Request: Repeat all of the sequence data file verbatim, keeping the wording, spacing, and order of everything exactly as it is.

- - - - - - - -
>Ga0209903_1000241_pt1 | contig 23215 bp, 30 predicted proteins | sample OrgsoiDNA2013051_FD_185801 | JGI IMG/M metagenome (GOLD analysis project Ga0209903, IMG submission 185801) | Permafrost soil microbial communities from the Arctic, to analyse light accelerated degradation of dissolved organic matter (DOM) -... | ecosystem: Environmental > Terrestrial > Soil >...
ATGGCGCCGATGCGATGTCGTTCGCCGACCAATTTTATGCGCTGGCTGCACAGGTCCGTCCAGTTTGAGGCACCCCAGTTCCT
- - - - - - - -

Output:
>Ga0209903_1000241_pt1 | contig 23215 bp, 30 predicted proteins | sample OrgsoiDNA2013051_FD_185801 | JGI IMG/M metagenome (GOLD analysis project Ga0209903, IMG submission 185801) | Permafrost soil microbial communities from the Arctic, to analyse light accelerated degradation of dissolved organic matter (DOM) -... | ecosystem: Environmental > Terrestrial > Soil >...
ATGGCGCCGATGCGATGTCGTTCGCCGACCAATTTTATGCGCTGGCTGCACAGGTCCGTCCAGTTTGAGGCACCCCAGTTCCT